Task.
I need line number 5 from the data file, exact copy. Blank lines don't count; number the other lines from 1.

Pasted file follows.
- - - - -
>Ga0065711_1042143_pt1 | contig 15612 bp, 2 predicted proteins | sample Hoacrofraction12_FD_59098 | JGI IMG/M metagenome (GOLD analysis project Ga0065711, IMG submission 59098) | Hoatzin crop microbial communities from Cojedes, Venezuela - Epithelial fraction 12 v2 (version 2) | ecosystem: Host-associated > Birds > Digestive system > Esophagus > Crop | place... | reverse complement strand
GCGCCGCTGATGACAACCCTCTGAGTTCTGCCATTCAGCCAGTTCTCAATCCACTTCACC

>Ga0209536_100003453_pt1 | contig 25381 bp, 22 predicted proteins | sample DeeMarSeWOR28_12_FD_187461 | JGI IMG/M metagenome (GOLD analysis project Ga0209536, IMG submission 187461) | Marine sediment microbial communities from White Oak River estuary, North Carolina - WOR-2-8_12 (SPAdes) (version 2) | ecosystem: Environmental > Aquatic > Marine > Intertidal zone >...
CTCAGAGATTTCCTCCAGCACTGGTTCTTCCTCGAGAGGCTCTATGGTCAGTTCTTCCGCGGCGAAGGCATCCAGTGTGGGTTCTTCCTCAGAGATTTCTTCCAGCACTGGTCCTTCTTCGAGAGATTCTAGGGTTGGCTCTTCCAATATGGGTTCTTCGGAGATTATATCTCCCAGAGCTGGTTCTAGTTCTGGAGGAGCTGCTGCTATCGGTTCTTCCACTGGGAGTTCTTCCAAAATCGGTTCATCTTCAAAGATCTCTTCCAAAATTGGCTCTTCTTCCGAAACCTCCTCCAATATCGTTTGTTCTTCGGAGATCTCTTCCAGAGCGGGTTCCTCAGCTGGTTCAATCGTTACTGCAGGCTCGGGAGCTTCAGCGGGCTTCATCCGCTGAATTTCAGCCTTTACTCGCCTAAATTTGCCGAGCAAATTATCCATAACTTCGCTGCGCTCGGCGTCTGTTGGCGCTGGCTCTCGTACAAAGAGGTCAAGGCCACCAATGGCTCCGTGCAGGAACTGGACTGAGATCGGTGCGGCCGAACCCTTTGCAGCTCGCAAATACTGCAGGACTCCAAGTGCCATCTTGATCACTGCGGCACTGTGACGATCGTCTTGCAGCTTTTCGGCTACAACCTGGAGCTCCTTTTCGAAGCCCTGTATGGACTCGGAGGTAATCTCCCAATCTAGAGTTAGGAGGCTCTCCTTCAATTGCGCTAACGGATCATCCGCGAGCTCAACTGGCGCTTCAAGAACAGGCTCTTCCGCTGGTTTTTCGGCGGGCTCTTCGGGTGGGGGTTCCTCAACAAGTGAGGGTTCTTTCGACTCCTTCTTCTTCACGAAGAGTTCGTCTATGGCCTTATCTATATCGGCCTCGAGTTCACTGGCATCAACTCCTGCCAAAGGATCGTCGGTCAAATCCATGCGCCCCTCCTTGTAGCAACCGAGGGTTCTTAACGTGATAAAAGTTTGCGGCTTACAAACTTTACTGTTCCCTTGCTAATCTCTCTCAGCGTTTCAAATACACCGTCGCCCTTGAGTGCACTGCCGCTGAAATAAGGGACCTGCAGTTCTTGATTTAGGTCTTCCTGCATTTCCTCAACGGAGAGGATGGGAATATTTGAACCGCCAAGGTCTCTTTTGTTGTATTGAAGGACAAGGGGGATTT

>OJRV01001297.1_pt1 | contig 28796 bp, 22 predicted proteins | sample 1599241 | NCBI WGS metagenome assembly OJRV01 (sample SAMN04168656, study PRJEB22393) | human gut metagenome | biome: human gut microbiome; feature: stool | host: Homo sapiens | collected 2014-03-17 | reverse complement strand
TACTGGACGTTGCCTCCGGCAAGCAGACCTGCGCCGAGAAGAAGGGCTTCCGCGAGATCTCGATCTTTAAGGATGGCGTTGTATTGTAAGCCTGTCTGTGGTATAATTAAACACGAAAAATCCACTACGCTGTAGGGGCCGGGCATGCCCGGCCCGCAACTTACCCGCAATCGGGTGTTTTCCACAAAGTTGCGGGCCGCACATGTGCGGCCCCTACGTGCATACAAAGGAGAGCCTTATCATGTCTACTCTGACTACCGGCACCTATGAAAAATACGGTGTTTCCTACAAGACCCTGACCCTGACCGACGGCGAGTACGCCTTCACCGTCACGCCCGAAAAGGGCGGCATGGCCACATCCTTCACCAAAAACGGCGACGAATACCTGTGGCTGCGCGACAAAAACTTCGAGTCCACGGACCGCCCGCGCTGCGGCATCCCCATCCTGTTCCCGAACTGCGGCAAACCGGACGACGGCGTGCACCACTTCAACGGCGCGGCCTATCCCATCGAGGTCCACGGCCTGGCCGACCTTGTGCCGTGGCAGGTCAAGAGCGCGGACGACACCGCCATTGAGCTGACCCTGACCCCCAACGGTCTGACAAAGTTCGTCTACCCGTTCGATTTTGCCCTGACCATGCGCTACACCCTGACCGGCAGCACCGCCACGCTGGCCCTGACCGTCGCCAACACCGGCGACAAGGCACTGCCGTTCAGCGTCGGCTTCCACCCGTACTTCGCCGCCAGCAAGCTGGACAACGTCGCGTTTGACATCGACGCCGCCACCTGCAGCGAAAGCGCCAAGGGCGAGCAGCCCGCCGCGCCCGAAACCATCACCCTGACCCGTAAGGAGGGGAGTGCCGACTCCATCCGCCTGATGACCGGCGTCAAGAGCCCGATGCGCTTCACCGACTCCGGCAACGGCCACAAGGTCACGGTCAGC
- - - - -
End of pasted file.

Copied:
>OJRV01001297.1_pt1 | contig 28796 bp, 22 predicted proteins | sample 1599241 | NCBI WGS metagenome assembly OJRV01 (sample SAMN04168656, study PRJEB22393) | human gut metagenome | biome: human gut microbiome; feature: stool | host: Homo sapiens | collected 2014-03-17 | reverse complement strand